Several times on this blog I have bewailed the fact that geomorphologists do not seem to be gainfully employed these days on archaeological projects -- especially on those relating to Stonehenge. Where are they? What are they doing if they are not doing this? Well, I suppose many of the brighter young geomorphologists (and glaciologists) these days are working on big projects related to global climate change -- and that's fair enough. But there are plenty of geomorphologists coming out of the UK universities with good degrees -- and an ability to make meaningful contributions to the archaeology projects currently under way.
Have any geomorphologists been employed on the recent MPP team digs at Craig Rhosyfelin, Garn Turne, Bluestonehenge, Cursus etc, and the TD/GW digs on the Preseli Hills and at Stonehenge? We hear occasional rumours about somebody with geomorphological expertise being "consulted" -- but these shadowy figures are hard to find, and it's even harder to find anything in the literature which they have directly contributed to some of the ongoing debates. Of course, even if they are getting stuck in on some of these digs, they will be acting as "geomorphologists in the service of archaeology" -- and will therefore be subject to exactly the same pressures as the "geologists in the service of archaeology" (like Rob and Richard) who currently publish in archaeological journals. Of course, I would never accuse them of bias, but if you are publishing in archaeological journals, with archaeologists as editors, and for a readership of archaeologists, of course you do what you can to enhance the chances of your papers being accepted and published. And that means a few hints here, a few conclusions there, that you might not have put in had the papers been submitted to straight geology journals.......... And without saying anything at all about the quality of the papers concerned, I wonder whether the editors of the journals concerned actually use GEOLOGISTS as referees prior to acceptance?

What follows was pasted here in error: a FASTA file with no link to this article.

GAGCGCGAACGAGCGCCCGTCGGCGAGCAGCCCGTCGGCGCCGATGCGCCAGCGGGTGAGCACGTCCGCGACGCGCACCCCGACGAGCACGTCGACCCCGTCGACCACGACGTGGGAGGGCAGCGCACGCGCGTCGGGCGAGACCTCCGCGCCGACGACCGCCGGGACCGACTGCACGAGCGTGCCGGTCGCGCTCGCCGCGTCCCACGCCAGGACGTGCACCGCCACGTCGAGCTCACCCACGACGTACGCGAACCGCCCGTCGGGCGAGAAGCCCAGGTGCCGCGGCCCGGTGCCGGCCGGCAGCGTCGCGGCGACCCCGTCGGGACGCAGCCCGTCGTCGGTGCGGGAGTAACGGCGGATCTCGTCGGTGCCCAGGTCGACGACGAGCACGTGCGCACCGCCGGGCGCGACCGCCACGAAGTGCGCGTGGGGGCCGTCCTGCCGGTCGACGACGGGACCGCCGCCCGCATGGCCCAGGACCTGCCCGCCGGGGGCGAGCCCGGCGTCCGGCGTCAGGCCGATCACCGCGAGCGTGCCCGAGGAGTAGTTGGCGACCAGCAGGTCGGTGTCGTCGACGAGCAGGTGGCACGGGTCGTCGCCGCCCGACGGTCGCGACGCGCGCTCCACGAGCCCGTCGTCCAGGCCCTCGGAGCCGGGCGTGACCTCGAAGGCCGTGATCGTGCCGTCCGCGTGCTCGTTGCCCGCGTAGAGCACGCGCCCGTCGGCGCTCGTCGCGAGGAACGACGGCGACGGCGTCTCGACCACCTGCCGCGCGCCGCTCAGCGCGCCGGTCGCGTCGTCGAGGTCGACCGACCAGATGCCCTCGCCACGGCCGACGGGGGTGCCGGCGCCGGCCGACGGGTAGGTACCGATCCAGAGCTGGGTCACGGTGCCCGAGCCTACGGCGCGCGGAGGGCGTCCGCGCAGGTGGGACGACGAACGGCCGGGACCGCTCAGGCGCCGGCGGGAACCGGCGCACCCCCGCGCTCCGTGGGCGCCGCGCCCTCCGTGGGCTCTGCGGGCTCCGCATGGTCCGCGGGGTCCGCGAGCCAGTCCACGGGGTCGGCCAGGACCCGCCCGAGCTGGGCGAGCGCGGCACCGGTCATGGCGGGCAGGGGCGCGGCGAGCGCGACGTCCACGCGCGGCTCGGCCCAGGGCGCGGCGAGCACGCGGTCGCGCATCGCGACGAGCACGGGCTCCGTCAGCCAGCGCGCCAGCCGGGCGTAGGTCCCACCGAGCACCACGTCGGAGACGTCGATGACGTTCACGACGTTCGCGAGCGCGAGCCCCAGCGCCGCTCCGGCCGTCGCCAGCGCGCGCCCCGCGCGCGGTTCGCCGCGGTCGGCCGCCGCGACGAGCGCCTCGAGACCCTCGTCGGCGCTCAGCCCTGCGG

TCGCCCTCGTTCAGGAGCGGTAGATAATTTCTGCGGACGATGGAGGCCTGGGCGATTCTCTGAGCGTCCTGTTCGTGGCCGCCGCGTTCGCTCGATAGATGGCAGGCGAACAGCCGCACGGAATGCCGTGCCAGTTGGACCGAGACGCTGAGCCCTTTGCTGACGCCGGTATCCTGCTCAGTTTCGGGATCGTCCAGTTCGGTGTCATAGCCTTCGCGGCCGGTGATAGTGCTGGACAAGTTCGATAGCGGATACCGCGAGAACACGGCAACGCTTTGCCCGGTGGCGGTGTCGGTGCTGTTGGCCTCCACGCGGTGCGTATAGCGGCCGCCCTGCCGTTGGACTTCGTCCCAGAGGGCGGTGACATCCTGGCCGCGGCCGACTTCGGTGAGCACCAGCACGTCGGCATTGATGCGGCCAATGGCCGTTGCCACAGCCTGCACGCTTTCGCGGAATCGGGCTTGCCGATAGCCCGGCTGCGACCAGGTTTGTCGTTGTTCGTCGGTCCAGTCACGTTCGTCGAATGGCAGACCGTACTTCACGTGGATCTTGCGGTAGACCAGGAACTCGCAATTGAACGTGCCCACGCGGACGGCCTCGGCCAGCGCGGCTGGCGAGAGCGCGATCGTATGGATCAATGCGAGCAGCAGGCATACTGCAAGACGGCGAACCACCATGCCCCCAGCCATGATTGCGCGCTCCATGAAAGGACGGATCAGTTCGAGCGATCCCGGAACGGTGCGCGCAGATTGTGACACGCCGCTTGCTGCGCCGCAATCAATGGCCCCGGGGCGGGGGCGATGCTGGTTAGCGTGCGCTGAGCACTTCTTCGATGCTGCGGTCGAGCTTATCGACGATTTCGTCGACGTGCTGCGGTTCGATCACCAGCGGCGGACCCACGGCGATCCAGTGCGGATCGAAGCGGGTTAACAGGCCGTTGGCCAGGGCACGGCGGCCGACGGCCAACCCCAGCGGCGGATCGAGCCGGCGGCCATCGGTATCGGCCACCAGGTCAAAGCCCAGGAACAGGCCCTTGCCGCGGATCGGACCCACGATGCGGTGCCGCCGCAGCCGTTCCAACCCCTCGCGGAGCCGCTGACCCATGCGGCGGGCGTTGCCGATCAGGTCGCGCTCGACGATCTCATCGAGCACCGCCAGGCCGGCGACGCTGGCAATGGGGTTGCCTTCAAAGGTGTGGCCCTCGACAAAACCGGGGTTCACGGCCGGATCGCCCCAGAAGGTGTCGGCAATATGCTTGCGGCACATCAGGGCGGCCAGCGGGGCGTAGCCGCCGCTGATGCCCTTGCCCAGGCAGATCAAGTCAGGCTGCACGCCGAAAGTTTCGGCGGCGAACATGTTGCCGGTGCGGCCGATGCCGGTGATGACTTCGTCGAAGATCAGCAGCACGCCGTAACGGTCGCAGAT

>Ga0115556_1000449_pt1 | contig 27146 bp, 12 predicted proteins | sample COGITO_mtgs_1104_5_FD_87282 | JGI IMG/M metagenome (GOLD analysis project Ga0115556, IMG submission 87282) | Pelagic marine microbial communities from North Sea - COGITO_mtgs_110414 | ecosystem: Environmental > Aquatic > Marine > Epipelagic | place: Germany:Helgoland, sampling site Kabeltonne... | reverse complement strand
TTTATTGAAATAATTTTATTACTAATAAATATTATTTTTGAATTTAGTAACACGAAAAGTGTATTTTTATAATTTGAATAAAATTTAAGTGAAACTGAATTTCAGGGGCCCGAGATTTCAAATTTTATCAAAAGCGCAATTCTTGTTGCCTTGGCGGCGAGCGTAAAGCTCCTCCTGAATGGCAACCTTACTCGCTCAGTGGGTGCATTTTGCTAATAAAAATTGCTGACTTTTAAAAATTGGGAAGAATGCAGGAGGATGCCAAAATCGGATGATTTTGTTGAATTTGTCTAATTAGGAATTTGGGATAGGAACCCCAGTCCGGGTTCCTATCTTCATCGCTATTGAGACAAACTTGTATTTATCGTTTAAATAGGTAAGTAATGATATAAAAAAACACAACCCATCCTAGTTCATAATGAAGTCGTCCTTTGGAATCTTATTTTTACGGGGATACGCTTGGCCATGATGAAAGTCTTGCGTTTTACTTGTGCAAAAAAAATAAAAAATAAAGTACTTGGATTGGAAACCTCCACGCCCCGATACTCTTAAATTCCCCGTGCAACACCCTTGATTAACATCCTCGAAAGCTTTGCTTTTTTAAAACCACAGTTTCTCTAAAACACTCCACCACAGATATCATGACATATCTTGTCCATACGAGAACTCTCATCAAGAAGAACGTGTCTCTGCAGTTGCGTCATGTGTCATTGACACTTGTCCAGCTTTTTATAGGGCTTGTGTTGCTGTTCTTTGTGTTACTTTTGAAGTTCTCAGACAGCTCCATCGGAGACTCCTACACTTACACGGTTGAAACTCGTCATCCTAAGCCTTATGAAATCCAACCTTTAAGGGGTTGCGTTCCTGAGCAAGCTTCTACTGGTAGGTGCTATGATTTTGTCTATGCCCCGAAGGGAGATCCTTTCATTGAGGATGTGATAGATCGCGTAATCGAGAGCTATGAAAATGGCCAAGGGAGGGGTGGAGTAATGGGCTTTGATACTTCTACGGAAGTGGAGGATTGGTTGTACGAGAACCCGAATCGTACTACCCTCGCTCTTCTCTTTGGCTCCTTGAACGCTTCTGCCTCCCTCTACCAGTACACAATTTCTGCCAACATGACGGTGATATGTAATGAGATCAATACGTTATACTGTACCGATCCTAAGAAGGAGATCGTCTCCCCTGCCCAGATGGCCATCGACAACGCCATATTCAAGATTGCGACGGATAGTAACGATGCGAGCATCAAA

What we are talking about here is a very subtle process which gradually poisons the academic debate. If geomorphologists are absent from the process of putting together research applications, from the dig sites and from the definitions of fieldwork protocols etc, and from the evening discussions by the dig teams, then bias will be introduced at the very earliest stages of a project. That is why I was so appalled and disappointed by the Newport presentations by the team responsible for the Rhosyfelin dig -- it was clear to me (and others in the audience) that nobody had been present to challenge internally the ruling hypothesis that drove the whole team forward. So what we ended up with was a tidy and interesting dig but BAD SCIENCE. This refers:
See my other posts on Craig Rhosyfelin also -- you can find them by using the search box.
So a word to archaeologists -- why aren't you employing geomorphologists on your digs? Are you really afraid that these guys might somehow disturb your comfortable convictions about the noble works of man? And a word to geomorphologists -- why aren't you getting involved in these big archaeology projects and seeking to convince project leaders that you have something to offer?